These differences are often studiously ignored. For example, the Department of Education's main compendium, Conditions of Education, 2001, contains more than 300 tables and graphs, but not a single one presents data using state or county comparisons. However, nonfederal educational publications (and the U.S. Census) are full of state education comparisons, which are essential to understanding the nation.
An Aging America
It is true that America is a rapidly aging society–young people have steadily declined as a percentage of all Americans. In the early twenty-first century, less than a quarter of U.S. households have a child of public school age (five to eighteen). At the upper end, there are 34.5 million Americans over age sixty-five, and the 72 million baby boomers born between 1946 and 1964 are between thirty-eight and fifty-six years of age, poised to create the biggest increase in retirees in history, beginning in 2011 and ending in 2028, although many are retiring before and after age 65, a trend that will continue. However, sixty-five no longer signals the onset of severe physical decline, which now happens mainly in the seventies, suggesting that baby boomers will not retire and remain retired permanently as has been the pattern. About a quarter of the baby boom generation will live past age eighty-five. Their retirement experience may include part-time work, starting a small business, a little travel, time with family, gardening, golf, volunteering–in other words, they plan to give nothing up in their "senior" years. However, there are severe implications for schools if this population of 70 million voters decides that support for public schools is not in their self-interest.
Children are being brought up in very different family patterns compared to a few decades ago–23 percent of all children live only with their mothers, a figure that rises to 51 percent for African-American children. The biggest change is from a preponderance of divorced mothers to an equal number of never-married single mothers and divorced mothers. Four percent of children live with just their father, and 3 million children are being raised by their grandparents, with no parents present. About 75 percent of preschool children have working mothers, making quality day care a major component of the education agenda. In addition, the Census Bureau's definition of family and parent was not appropriate for the number of children being raised by two parents of the same sex, in a gay or lesbian relationship. Census 2000 figures also indicated a small decline in the number of children being raised by single mothers and a larger decline in single mothers with two or more children.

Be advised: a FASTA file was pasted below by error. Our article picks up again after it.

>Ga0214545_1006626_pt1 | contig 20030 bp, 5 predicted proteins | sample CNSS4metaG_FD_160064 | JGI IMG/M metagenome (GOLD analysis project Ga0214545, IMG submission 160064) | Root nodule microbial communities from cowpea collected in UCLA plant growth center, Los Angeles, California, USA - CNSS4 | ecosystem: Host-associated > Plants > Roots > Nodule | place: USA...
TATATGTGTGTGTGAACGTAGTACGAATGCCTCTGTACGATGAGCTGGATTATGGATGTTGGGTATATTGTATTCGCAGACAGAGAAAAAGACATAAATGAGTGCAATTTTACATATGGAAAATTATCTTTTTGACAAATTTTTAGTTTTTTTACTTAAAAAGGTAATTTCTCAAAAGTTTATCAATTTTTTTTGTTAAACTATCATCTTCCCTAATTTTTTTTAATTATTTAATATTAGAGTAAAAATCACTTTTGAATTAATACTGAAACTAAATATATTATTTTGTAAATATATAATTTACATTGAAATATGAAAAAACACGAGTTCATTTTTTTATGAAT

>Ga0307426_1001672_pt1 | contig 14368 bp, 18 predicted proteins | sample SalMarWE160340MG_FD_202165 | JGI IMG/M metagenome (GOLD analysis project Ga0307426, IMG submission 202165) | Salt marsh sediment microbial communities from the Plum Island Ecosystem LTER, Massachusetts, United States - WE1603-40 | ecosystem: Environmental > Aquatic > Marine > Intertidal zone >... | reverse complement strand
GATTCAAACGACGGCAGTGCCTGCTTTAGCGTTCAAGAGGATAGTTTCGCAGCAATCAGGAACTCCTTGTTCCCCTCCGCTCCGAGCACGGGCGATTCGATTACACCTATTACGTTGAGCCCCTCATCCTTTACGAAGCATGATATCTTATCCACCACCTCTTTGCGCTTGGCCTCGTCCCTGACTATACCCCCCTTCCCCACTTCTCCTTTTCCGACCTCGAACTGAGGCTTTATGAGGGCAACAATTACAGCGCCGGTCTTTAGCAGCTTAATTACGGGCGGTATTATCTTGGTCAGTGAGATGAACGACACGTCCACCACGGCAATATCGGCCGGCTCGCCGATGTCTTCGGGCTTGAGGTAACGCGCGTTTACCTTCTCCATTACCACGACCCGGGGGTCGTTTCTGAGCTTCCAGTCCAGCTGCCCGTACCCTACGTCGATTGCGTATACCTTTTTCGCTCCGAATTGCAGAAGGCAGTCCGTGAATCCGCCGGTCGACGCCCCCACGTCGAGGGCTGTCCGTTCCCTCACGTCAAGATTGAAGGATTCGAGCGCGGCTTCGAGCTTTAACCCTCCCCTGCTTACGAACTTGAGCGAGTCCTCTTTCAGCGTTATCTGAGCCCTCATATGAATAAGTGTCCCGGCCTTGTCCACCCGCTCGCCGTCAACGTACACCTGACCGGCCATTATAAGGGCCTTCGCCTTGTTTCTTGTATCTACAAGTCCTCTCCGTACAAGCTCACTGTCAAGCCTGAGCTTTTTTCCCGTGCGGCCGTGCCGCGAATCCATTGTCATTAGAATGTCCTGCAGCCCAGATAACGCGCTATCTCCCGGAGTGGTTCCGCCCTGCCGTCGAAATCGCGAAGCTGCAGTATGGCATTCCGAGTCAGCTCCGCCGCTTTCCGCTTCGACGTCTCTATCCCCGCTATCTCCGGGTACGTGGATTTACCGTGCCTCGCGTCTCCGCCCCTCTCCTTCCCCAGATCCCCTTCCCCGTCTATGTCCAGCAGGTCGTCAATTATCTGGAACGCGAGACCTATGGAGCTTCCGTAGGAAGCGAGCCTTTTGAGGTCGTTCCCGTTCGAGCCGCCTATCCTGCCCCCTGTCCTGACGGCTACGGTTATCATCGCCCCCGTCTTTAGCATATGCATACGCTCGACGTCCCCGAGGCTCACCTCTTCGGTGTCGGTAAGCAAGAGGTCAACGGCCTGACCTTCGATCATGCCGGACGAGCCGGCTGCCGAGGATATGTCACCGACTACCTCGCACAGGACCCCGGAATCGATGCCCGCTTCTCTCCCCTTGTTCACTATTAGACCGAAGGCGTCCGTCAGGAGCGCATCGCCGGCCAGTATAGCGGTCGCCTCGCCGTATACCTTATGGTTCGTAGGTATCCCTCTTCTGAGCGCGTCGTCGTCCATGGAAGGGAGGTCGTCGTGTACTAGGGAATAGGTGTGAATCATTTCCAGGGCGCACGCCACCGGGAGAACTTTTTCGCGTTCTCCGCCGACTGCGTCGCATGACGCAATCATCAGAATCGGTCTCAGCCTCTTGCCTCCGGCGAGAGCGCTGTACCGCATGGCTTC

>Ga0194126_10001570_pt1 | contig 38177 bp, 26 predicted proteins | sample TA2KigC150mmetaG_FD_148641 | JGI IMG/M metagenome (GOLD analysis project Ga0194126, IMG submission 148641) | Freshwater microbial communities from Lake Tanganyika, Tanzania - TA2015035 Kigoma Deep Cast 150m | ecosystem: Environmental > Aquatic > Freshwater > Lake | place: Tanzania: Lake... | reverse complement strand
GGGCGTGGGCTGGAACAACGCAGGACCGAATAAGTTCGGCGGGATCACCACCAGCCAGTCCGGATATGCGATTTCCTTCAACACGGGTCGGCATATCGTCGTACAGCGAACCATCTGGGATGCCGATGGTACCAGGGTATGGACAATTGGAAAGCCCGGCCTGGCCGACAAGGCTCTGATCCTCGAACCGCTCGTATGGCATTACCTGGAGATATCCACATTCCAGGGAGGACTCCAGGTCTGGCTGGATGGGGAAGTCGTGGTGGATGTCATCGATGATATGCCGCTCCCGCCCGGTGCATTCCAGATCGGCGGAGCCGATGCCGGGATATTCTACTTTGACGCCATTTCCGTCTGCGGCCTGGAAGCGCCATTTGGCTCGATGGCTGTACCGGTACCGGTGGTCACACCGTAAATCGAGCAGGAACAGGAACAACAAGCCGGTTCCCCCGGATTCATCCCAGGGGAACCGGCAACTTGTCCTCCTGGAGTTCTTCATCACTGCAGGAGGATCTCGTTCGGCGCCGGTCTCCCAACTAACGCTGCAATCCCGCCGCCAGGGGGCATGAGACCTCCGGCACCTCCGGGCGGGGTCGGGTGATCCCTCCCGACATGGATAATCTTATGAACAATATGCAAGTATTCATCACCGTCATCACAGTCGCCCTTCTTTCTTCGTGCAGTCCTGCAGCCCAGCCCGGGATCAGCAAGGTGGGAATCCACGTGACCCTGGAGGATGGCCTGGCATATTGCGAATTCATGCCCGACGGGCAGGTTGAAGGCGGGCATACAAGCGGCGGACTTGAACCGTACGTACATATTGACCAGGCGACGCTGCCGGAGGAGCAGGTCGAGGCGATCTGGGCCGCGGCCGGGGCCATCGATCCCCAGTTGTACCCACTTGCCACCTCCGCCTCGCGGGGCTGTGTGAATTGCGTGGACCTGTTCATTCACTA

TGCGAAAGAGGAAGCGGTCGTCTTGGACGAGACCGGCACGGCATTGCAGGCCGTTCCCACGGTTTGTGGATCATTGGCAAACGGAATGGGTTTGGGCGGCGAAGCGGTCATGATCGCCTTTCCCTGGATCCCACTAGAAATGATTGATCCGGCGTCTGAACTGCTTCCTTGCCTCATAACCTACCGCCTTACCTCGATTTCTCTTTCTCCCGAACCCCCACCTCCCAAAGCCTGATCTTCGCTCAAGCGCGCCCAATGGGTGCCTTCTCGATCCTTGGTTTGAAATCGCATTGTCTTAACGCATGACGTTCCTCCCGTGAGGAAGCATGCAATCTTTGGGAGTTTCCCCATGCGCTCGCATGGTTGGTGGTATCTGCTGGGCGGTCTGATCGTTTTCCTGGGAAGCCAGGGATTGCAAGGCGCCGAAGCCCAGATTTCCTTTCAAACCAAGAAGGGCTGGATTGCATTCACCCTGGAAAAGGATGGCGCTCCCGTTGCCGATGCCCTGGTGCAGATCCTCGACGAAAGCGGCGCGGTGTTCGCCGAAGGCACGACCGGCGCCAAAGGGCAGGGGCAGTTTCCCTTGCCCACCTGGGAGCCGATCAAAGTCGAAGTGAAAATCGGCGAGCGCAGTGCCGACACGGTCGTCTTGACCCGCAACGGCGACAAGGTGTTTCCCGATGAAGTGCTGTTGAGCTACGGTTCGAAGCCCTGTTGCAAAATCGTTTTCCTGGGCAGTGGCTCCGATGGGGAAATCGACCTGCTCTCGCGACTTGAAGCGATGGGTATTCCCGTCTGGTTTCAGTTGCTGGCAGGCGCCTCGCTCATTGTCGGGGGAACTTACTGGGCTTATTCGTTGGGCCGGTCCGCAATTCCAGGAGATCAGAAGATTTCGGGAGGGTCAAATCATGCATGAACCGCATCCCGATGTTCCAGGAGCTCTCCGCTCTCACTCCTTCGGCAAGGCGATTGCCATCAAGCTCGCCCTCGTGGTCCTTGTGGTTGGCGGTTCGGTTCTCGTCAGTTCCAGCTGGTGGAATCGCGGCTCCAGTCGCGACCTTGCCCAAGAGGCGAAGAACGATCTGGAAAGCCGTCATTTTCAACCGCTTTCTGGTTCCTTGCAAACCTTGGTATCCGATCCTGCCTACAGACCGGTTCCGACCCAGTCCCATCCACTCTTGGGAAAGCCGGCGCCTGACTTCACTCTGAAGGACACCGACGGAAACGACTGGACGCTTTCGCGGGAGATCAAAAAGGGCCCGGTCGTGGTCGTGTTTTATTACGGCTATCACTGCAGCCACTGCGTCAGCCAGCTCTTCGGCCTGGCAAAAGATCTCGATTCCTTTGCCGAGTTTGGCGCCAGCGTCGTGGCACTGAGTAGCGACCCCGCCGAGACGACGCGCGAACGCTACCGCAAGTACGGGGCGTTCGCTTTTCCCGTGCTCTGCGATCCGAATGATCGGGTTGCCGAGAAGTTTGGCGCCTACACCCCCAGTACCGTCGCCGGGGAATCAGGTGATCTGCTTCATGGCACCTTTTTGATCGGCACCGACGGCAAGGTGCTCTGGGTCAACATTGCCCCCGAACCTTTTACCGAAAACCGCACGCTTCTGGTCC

The Role of Race
Ethnic diversity in the United States is also increasing, and one surprise in the Census 2000 numbers was the rapid increase in the number of Hispanics to 35 million, surpassing the number of African Americans (34.7 million). However, of the 7 million people of mixed race, 2 million indicated that they were black and some other race. It is not entirely clear how such people should be counted–if they are counted as black only, the total number of African Americans would jump to almost 37 million, but then what would happen to their other racial composition? Hispanics are not a race but an ethnic group, which is extremely difficult to define, so that all Hispanics are forced to choose at least one race on the census form. While most chose white in 2000, there were 3 million black Hispanics in the nation. There are, in fact, no physical qualities that define Hispanics, not even language–15 percent of California's Hispanics do not speak Spanish. If to these are added American Indian/Eskimos (2.4 million, plus 300,000 mixed Indian/Hispanics) and Asians (almost 11 million), minorities are about 30 percent of the U.S. population, and almost 40 percent of those under eighteen are minorities.
Census projections for 2050 show that 50 percent of Americans will be members of minority groups, though the term will be meaningless if minorities are half the total. Minorities are also not distributed evenly–Hispanics and Asians will account for 61 percent of U.S. population growth between 1995 and 2025 (44 percent Hispanic and 17 percent Asian), but California alone will add 12 million Hispanics and 6 million Asians, while Texas and Florida will add 8 million more Hispanics. Seventy percent of the U.S. Hispanic population now live in California, Texas, New York, and Florida, a situation that will exist for the foreseeable future. There is good news regarding minority access to the middle class, particularly involving major increases in suburban black residents. While not perfect, suburban residency is a good indicator of middle class status. Similar successes can be found in other minority groups. Although Hispanics are not doing as well as African-Americans in getting into college in the early twenty-first century, they are starting small businesses and buying homes at a rapid rate, while Asians are doing well in both college admission and small business ownership.